The Boise State University Gene Harris Jazz Festival is celebrating its 20th anniversary April 5-7 by bringing back Club Night, an event that will bring sizzle and sass, bebop and brass to Downtown Boise.
It is time, says Alex Noppe, an assistant professor of trumpet and director of jazz studies at Boise State who heads the festival. “I’ve been talking about the festival for a few years now and everyone mentions Club Night,” he says. “I see it like a mini-Treefort for jazz.”.
This year you’ll find eight seasoned jazz groups playing at four clubs. With your $25 ticket, you get entry into each between 5 and 10 p.m. Thursday.
Noppe also is bringing back a larger main-stage concert with a Friday night performance at another community friendly venue, the Morrison Center. It will feature two of the hottest acts on the jazz circuit: headliner Gordon Goodwin’s Big Phat Band and an appearance by Boise’s Curtis Stigers.
Stigers first learned about jazz as a teenager, jamming with pianist and jazz legend Gene Harris at the former Idanha Hotel. He has gone on to become a Top 40 singer and songwriter, and now an international jazz artist. Stigers will perform a few songs from his latest album, “One More for the Road,” a tribute to Frank Sinatra, with the Gene Harris SuperBand.
The festival started in 1992 as a campus-centric educational event. In 1997, Harris gave his name to the festival and put his musical clout behind it. Harris had moved to the Treasure Valley in 1977 with his Boise-born wife, Janie.
Harris was beloved in Boise. He played a regular Tuesday night gig at the Idanha, where jazz greats such as Ray Brown would just drop in, and at the Boise River Festival — always for free.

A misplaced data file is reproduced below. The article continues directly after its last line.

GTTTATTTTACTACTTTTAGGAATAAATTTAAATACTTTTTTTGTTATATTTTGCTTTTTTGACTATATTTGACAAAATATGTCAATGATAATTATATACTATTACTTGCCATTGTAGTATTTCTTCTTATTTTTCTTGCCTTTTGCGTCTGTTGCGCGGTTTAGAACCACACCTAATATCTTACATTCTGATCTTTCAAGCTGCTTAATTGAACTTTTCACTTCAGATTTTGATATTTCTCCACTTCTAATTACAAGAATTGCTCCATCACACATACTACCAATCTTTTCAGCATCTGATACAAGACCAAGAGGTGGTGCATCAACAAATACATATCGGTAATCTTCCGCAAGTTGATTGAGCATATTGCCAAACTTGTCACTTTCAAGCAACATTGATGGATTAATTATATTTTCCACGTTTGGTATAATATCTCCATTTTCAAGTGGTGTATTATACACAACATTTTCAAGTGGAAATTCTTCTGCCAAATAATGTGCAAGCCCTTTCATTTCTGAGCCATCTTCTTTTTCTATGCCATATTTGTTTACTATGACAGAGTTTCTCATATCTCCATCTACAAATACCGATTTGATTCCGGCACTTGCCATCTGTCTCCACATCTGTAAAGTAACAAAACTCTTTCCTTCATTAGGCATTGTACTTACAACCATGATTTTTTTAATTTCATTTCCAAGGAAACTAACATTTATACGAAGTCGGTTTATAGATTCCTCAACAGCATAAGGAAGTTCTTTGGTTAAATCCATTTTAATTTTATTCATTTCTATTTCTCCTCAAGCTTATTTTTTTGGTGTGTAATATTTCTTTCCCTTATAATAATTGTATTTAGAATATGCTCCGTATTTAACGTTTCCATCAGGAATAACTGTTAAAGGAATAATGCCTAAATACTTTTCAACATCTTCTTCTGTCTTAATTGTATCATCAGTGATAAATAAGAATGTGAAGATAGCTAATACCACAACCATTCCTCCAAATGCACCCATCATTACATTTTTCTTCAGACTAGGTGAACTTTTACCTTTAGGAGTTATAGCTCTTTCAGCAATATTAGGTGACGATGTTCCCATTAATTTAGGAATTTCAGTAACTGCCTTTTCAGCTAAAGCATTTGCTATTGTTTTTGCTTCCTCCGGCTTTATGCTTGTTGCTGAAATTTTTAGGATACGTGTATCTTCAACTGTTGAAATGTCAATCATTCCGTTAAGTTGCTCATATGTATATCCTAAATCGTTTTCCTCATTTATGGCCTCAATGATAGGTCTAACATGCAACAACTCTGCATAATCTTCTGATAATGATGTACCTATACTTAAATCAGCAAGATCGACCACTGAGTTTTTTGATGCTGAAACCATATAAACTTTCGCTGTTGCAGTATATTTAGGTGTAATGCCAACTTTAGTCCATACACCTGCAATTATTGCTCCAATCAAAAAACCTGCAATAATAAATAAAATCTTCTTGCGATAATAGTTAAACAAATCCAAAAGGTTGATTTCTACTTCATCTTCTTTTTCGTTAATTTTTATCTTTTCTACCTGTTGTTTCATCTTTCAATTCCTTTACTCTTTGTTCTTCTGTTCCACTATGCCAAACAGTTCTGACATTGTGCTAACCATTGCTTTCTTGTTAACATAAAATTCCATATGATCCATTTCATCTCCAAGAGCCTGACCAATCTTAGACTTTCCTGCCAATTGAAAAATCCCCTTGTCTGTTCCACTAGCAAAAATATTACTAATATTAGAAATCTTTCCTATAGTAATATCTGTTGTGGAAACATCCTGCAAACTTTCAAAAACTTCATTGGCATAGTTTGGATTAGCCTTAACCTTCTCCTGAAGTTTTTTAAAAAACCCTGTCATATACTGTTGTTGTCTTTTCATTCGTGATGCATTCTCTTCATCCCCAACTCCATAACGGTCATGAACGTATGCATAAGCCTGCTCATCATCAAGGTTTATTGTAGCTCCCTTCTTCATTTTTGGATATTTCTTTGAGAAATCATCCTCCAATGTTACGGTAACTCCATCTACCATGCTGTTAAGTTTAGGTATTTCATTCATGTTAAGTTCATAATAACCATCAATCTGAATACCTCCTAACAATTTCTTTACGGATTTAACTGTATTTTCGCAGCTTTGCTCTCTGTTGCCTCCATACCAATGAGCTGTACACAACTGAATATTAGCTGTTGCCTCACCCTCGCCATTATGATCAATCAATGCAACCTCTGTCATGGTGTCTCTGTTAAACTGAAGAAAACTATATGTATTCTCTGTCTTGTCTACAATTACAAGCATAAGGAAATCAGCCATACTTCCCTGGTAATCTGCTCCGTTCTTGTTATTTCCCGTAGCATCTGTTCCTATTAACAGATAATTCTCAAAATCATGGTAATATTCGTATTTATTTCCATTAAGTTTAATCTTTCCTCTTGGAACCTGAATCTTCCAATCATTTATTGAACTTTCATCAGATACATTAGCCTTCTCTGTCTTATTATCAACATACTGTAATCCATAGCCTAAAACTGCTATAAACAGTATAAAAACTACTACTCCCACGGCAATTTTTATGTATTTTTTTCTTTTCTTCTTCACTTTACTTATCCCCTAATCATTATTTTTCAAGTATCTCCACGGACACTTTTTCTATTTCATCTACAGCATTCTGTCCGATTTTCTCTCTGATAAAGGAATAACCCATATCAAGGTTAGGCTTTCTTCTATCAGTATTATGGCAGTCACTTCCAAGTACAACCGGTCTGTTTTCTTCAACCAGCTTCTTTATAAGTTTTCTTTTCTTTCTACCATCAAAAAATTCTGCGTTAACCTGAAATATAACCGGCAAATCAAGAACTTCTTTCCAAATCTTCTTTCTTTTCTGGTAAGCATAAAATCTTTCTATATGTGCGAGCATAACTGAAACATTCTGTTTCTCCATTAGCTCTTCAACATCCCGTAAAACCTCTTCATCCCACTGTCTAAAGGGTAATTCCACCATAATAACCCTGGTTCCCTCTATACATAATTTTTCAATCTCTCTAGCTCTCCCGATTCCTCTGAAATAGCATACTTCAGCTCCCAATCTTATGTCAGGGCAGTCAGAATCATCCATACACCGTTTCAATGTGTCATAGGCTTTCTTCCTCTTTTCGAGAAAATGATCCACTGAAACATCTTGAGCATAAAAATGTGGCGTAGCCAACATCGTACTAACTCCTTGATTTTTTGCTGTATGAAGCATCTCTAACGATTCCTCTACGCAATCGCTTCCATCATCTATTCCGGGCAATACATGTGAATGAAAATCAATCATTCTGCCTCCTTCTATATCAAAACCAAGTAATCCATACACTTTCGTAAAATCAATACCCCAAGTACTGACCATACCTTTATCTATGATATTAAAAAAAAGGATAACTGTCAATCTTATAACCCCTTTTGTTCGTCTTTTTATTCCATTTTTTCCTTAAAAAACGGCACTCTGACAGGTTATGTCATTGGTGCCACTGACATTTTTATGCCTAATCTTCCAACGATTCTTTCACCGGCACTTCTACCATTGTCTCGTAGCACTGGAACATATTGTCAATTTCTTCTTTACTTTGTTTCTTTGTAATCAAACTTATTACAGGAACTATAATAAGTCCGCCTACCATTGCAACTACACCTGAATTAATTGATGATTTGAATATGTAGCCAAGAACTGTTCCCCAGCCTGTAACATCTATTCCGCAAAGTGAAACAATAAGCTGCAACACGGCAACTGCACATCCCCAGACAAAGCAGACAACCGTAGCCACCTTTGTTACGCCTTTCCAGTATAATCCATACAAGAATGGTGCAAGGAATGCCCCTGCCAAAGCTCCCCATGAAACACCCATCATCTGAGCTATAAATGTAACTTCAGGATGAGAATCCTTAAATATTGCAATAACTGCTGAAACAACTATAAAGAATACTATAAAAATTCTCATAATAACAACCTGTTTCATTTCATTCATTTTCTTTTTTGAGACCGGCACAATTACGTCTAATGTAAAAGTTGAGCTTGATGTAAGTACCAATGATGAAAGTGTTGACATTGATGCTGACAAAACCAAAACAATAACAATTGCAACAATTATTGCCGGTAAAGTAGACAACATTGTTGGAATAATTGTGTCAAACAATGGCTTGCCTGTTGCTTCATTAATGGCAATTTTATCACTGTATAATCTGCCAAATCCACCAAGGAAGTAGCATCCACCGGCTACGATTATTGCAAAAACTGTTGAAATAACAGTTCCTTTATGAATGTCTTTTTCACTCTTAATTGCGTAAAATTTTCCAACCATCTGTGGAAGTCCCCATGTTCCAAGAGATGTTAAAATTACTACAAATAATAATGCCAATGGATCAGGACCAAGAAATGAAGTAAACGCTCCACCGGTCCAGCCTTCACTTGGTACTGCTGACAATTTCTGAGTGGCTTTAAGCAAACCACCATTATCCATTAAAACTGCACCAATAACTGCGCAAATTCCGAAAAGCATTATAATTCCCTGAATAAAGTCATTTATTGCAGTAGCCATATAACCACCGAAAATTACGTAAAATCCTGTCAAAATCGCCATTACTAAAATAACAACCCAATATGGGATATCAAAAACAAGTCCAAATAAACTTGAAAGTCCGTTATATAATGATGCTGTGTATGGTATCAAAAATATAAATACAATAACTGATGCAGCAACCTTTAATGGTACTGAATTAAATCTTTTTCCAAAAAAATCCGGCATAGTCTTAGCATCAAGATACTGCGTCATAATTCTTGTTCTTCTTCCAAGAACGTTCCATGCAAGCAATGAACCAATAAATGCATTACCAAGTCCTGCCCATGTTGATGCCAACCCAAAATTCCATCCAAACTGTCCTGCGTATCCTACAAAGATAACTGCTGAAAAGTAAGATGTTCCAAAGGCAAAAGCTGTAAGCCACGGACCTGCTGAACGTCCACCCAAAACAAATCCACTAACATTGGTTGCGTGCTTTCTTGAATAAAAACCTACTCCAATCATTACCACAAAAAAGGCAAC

His support raised the festival’s profile in the music world, and some of the hottest players came to Boise for the event because they wanted to hang with him. Harris also brought in major players such as Arturo Sandoval and Chuck Mangione for main-stage concerts.
Harris created Club Night to spark a feel for the heyday of jazz, when New York City’s 52nd Street supported oodles of jazz clubs, and people and musicians floated from place to place. In Boise, it was like a moving jam session where you could hear musicians such as legendary sax player Ernie Watts and drummer Jeff Hamilton.
Club Night was a huge hit for the first few years, but after Harris died in 2000, the festival lost its momentum, struggled financially and eventually back retreated to campus. Club Night ended in 2008.
Noppe aims to raise some noise by reviving it, hoping the changes ignite renewed interest in the festival and help it to grow. It’s possible, he says. The local audience for jazz has grown in recent years, with the Boise Jazz Society shows selling out regularly. The shows have helped create a local taste for music that is historically a hard sell.
You’ll hear a diversity within the genre, including some familiar Boise jazz artists — sax player Sandon Mayhew and pianist Chuck Smith, and vocalist Cherie Buckner-Webb — and frequent visitors such as drummer Kobie Watkins and organist Tony Monaco. You’ll also meet new faces, including the a cappella vocal jazz quartet Just For Kicks and Canadian singer and trumpet virtuoso Bria Skonberg.